The consumer group Public Watchdogs is opposing a settlement agreement that charges ratepayers about $2 billion for the shutdown of San Onofre. The nuclear power plant closed in 2013 after faulty, newly-installed steam generators began to leak in 2012.
Charles Langley of Public Watchdogs said the California Public Utilities Commission should not approve the settlement because it allows the utility to unlawfully charge ratepayers for useless equipment.
The $2 billion has already been paid by electricity consumers in their bills.
San Diego attorney Mike Aguirre was the lead attorney on a lawsuit that resulted in the settlement.
When the settlement was reached in January, Aguirre said that he had fought for five years and ultimately decided this was the best deal he could get for consumers.
“Not paying any more money is not the same thing as getting back all the money you paid,” Aguirre said. “There’s no mincing words on that. But we had to make a judgement call.”
Aguirre received $5 million as part of the settlement. Langley said the latest settlement was secretly negotiated behind closed doors — as was the 2014 settlement - “to prevent evidence of potential criminal activity and life-threatening malfeasance from being disclosed openly in public hearings.”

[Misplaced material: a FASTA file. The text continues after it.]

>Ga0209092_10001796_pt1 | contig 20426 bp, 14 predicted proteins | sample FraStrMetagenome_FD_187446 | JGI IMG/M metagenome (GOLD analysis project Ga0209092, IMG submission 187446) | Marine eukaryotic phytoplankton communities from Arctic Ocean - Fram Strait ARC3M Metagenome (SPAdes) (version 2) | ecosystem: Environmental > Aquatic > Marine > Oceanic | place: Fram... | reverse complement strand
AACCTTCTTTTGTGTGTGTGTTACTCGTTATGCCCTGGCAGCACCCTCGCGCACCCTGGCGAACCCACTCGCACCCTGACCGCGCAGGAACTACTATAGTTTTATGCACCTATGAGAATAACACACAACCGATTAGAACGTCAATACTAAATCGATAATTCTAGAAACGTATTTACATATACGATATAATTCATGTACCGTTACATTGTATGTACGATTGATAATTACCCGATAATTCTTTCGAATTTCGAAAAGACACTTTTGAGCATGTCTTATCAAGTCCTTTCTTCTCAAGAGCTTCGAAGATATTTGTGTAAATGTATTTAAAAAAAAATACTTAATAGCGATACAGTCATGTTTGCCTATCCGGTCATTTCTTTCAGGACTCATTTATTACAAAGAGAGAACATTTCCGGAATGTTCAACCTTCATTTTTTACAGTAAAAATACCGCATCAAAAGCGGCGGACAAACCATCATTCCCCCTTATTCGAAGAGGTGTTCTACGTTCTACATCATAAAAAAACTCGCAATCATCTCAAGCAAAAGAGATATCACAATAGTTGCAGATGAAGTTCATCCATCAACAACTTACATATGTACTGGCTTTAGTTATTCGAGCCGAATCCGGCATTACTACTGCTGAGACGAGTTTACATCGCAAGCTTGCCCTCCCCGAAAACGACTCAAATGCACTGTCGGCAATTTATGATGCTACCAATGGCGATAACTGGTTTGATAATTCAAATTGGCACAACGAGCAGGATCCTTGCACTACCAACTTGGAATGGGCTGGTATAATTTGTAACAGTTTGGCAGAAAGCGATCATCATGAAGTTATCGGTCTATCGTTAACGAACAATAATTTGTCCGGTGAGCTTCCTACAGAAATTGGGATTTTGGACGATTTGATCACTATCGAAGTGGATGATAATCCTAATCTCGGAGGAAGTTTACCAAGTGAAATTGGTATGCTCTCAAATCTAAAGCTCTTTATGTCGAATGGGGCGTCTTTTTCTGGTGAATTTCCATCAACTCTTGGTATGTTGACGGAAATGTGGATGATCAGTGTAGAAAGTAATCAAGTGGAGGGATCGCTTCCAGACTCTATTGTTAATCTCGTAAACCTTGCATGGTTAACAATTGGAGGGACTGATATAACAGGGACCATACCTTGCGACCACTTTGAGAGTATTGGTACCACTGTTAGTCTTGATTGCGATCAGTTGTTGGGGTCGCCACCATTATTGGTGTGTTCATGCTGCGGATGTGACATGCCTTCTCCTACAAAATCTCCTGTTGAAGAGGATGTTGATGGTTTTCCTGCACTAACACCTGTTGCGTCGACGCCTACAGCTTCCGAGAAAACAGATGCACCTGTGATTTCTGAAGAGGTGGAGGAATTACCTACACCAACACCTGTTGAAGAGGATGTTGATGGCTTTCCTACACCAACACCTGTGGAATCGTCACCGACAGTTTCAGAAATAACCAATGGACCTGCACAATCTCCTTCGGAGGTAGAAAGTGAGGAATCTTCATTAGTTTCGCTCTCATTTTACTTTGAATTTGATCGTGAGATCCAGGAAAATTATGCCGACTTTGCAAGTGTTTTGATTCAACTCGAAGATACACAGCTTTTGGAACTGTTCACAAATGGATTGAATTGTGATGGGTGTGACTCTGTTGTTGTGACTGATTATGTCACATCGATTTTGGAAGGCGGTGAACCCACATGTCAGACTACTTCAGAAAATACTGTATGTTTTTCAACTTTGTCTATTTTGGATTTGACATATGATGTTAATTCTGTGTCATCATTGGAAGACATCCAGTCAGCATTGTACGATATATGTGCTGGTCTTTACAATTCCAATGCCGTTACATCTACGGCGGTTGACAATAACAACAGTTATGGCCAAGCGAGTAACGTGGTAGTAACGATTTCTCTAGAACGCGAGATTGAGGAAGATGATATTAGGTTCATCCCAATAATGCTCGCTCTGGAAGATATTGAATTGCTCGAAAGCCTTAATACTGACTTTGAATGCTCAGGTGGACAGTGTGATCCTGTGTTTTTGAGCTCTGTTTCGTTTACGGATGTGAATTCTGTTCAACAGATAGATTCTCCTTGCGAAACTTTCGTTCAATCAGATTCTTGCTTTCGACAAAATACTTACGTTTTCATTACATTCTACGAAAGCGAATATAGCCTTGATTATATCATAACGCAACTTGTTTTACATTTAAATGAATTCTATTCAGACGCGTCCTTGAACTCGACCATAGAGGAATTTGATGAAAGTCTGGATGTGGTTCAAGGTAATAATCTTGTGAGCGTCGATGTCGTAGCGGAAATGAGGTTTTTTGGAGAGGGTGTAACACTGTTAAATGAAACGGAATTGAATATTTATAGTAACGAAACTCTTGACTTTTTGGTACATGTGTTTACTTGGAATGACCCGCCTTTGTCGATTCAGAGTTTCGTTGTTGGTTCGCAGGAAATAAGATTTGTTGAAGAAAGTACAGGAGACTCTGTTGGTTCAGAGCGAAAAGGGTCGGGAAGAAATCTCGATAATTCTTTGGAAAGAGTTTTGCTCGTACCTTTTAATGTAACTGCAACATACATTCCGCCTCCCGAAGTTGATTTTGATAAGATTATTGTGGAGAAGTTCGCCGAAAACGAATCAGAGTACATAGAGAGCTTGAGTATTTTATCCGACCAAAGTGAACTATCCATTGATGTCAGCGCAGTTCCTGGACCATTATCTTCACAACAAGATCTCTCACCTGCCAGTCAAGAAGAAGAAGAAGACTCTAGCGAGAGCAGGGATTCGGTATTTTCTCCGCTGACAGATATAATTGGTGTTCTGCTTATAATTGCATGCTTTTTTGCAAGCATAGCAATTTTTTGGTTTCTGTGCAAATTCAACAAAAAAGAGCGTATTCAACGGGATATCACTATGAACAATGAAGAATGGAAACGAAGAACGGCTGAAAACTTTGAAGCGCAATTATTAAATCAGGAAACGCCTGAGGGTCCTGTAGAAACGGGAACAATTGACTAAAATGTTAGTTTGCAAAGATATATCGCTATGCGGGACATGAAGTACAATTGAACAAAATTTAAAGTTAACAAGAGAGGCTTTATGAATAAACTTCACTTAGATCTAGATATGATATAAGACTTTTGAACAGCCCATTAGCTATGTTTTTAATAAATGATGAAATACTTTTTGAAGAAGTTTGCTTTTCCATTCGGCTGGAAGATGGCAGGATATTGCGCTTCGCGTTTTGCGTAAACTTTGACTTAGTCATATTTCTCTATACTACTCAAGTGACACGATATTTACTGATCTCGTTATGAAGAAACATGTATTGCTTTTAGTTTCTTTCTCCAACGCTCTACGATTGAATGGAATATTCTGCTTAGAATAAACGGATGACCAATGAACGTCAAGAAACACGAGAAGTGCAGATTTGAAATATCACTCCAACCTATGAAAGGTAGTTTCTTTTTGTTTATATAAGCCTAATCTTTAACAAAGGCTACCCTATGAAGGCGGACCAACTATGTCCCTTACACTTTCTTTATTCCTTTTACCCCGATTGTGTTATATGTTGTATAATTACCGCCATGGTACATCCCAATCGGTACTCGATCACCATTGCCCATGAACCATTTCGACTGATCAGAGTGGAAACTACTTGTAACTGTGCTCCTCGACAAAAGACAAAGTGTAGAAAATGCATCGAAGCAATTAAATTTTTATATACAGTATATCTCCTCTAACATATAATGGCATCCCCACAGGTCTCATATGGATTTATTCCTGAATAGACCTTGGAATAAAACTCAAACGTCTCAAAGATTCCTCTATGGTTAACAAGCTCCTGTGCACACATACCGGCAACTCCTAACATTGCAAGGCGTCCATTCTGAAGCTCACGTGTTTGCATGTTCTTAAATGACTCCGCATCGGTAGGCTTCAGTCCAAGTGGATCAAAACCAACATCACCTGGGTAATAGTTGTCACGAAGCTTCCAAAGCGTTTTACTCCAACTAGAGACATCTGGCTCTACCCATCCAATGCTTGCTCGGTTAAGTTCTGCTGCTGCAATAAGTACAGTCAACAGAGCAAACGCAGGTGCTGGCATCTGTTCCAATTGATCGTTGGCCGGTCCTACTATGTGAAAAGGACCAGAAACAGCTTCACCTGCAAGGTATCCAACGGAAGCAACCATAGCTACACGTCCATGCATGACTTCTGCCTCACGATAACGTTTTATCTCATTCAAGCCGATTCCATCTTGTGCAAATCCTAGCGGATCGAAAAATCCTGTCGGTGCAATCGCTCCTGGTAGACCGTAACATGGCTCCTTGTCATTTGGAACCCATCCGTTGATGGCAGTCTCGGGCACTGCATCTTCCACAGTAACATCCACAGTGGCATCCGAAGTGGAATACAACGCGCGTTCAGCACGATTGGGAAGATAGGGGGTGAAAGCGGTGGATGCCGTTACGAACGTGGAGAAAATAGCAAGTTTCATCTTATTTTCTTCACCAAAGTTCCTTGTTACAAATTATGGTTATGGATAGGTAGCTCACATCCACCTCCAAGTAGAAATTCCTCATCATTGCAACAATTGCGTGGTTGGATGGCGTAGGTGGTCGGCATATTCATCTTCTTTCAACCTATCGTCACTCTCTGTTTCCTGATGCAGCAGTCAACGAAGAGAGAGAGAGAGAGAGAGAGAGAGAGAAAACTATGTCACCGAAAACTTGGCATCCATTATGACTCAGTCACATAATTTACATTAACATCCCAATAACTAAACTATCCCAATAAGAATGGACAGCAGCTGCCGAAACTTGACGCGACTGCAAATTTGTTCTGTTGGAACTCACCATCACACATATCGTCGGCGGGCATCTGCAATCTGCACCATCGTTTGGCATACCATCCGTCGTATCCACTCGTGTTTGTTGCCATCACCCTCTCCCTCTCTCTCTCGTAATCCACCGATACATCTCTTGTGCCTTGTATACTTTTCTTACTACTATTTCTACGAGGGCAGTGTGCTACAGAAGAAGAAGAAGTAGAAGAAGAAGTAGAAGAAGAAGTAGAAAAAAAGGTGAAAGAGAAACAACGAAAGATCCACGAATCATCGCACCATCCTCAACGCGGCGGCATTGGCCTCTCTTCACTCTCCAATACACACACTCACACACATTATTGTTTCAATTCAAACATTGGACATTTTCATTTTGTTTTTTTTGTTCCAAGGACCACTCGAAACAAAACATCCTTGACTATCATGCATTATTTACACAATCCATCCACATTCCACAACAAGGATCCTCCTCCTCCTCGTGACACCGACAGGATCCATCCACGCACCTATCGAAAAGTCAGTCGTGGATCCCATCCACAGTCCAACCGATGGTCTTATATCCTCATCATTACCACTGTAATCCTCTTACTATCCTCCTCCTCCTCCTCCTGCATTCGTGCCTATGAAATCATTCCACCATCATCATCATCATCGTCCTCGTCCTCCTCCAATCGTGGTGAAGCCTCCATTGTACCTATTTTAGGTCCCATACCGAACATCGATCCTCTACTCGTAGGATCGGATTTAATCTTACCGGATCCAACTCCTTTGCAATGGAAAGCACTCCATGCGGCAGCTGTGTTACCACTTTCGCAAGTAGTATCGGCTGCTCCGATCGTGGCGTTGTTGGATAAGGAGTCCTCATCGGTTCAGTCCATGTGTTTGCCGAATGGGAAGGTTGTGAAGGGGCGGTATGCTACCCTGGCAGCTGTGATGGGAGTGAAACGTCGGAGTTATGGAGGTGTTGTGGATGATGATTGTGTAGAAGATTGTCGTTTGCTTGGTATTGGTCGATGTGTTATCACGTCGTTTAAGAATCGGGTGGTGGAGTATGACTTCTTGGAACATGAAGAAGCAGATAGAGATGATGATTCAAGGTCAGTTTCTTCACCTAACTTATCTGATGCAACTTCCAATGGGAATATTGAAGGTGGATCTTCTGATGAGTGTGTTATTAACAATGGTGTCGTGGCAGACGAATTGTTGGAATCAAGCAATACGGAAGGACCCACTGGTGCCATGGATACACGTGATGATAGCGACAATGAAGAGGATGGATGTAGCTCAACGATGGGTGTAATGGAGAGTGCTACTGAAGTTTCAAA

Evidence emerged that the 2014 settlement was based on a secret meeting between CPUC then-President Michael Peevey and Edison executive, Stephen Pickett, who met in a hotel in Warsaw, Poland and noted the details of the deal on the Hotel Bristol stationary.
"The attorneys, in this case, have stabbed the public in the back in exchange for a $5.4 million payday,” Langley said, “and the other participants are also lining up at the trough for easy money at the public's expense."
Other consumer groups, including TURN, UCAN and the Alliance for Nuclear Responsibility, have signed on to the proposed settlement, saying it is an improvement on the original agreement, which would have charged ratepayers more than $3 billion for the cost of the shutdown.